What Is Business Interruption Insurance and What Does It Cover?
Not all small business owners are familiar with business interruption insurance. In fact, only about one-third of U.S. small businesses have interruption insurance.
Unfortunately, many of them will need it one day. Consider these stats:
- According to a Federal Emergency Management Agency (FEMA) , 40% of businesses never reopen after a disaster. Of those that do reopen, 25% fail within one year and 75% will fail in three years without a business continuity plan.
- The average number of major power outages (one of the top causes of business downtime) in the U.S. has increased 67% since 2000.
This post considers some common questions surrounding business interruption (BI) insurance. If you don’t see the answer you’re looking for, contact us directly. We’ll be glad to explain BI benefits and options.
What is business interruption insurance?
Business interruption insurance – or business income insurance – covers a loss of income and certain operating expenses if a disaster ever forces you to temporarily close shop. It can be found under commercial property coverage or added as an endorsement to that coverage. Either way, it’s important to remember that business interruption insurance usually functions as an extension of your property insurance, which helps to explain some of its terms and limitations.
NOTE: BI insurance can also be included in or added to commercial cyber insurance policies. More on this below.
When does business interruption insurance apply?
Not every type of business shutdown is covered. In most cases, three main criteria must be met:
First, the “interruption” must be caused by a covered peril, a loss event that is listed in your commercial property insurance. In most cases, covered perils include fires, riots, windstorms, and other natural disasters. Floods and earthquakes are common exceptions. Because these disasters typically are not listed on standard commercial property policies (and require separate coverage), they wouldn’t qualify as triggers for business interruption coverage either. Be sure to carefully review the types of events that are and aren’t covered with your agent.
Second, the business must suffer direct, physical damage*. For example, a fire destroys your restaurant kitchen. Or a hurricane rips the roof off your store. In both examples, there is physical property damage that must be repaired. The physical damage component is important in starting the clock for your business interruption coverage. Coverage starts within hours after the damage happens (see Criteria #3) and ends when that damage is repaired (or reasonably should be repaired). The days in between are known as the “restoration period.” This is the timeframe that qualifies for lost income and operating expense reimbursement.
*In some cases, business interruption may cover a situation in which your company has a power outage and suffers a loss due to a nearby broken utility pole. Another example that may be covered is a grocery store loses produce due to a power outage. This comes down to the agent and specific coverage/policy.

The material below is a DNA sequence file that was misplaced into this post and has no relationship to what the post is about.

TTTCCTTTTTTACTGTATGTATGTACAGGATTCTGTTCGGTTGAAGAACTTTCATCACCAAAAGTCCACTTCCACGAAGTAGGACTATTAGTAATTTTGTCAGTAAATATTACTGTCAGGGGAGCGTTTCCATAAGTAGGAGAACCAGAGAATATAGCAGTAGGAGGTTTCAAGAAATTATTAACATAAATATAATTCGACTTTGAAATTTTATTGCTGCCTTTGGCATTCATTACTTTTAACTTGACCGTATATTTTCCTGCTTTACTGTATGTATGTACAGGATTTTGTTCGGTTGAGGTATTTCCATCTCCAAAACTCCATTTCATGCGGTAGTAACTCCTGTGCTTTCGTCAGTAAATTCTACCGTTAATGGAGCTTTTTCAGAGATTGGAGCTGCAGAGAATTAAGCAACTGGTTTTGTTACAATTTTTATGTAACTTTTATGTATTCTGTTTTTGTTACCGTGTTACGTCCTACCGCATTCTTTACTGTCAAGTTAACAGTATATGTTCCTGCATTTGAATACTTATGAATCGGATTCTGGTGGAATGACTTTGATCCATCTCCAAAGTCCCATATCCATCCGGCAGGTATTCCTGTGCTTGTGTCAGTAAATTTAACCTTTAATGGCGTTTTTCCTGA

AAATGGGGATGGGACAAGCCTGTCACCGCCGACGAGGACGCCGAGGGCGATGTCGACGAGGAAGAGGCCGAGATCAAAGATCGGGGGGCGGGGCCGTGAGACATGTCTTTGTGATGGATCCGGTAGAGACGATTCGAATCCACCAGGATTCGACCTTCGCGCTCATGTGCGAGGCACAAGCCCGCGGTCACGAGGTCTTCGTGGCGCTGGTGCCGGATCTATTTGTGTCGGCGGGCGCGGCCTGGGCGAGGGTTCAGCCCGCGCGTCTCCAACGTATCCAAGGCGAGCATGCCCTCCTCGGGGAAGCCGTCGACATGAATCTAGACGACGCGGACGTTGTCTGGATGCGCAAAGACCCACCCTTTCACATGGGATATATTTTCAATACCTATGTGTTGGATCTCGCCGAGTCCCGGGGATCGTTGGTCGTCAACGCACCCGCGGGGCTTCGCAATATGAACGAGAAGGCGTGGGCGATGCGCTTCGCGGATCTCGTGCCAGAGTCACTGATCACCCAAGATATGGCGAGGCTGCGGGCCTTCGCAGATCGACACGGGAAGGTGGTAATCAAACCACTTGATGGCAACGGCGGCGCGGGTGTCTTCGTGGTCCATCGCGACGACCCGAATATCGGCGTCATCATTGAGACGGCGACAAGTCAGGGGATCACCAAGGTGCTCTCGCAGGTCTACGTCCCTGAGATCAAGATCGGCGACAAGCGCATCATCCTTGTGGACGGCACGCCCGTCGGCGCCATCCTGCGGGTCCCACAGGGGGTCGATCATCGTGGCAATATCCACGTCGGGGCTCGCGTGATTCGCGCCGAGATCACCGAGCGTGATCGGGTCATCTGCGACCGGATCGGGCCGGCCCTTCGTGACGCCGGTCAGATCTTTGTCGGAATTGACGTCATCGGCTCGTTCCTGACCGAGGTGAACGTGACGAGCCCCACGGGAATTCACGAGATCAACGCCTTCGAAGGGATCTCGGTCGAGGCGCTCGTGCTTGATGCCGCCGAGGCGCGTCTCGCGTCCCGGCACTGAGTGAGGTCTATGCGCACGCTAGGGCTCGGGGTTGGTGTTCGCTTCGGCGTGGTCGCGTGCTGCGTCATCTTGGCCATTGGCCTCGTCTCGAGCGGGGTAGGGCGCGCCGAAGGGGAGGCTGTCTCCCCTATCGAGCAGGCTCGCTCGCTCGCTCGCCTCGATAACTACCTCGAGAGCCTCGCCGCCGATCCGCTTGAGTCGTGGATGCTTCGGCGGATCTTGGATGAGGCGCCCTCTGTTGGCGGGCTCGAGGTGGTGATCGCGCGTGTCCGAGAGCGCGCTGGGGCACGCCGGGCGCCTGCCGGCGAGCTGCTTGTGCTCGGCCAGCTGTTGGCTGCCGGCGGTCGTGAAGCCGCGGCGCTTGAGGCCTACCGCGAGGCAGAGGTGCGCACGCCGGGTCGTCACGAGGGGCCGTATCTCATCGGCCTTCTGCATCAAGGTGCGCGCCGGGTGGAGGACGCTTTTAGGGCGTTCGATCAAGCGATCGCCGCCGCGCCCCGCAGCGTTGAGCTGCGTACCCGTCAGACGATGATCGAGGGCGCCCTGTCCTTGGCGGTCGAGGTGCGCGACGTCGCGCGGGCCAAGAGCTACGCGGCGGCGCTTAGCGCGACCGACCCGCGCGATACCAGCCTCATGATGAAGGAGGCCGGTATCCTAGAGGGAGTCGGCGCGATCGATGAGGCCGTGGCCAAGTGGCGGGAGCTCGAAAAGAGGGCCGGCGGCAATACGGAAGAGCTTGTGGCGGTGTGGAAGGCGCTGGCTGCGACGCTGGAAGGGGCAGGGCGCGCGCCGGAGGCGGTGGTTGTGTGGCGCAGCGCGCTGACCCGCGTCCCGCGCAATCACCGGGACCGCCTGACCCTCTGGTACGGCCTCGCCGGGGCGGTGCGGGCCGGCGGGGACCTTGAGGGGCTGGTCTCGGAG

Third, the waiting period deductible (usually 24 to 72 hours) must expire. Most business interruption coverage is designed to respond one to three days after the interrupting event occurs (though insurers can request that the length be decreased or even eliminated for a higher premium). This waiting period or “time deductible” replaces the dollar amount deductible you might see in other types of policies.
Are there any exceptions to these rules? Of course! But the above conditions usually apply.
What does business interruption insurance cover?
Business interruption insurance is designed to cover the following categories:
- Lost income – This is calculated based on documented profits earned during a similar timeframe.
- Operating Expenses – These include fixed costs like your rent, mortgage, lease, or taxes.
- Payroll – BI allows you to continue to cover employees’ wages during a slowdown or shutdown.
- Temporary Location – Extra expenses (loan payment, mortgage, lease payment, moving expenses, etc.) are covered if you must move into a temporary office. It also covers additional rent owed above your normal rent cost.
- Commission and Training Cost – If a company needs to replace machinery and retrain employees on how to safely operate the new machinery, this will be covered.
- Taxes – This ensures a business can pay taxes on time, whether taxes are due yearly, monthly, or quarterly.
- Contingent Business Interruption (CBI) – If your business relies on another business (like a manufacturer) and the other business is delayed therefore delaying your business, you can submit a claim for coverage. There are a few types of CBI.
- Lender Property (Attraction Property) – Your physical business relies on a nearby business for traffic and that company is damaged. (Example: If your restaurant is in a casino and the casino closes due to hurricane damage.)
- Interruption by Civil Authority – A road near your business is shut down and this prevents your business from running
Business Interruption Coverage Restoration Period
The restoration period is the timeframe right after the loss occurs until the company can resume normal business operations. This is the timeframe that qualifies for lost income and operating expense reimbursement. There is typically a waiting period associated with this, 24–72 hours. Some insurance companies may offer an extended restoration period, but this will need to be defined when the policy is purchased.
What does business interruption NOT cover?
This list is by no means exhaustive, but it highlights several of the common exclusions that business owners should be most aware of:
- Shutdowns caused by a pathogen, communicable disease, or virus (e.g. COVID-19)
- Shutdowns or slowdowns caused by government-issued capacity restrictions or lockdowns
- Shutdowns caused by flood or earthquake damage, which require separate insurance
Business Insurance and Pandemics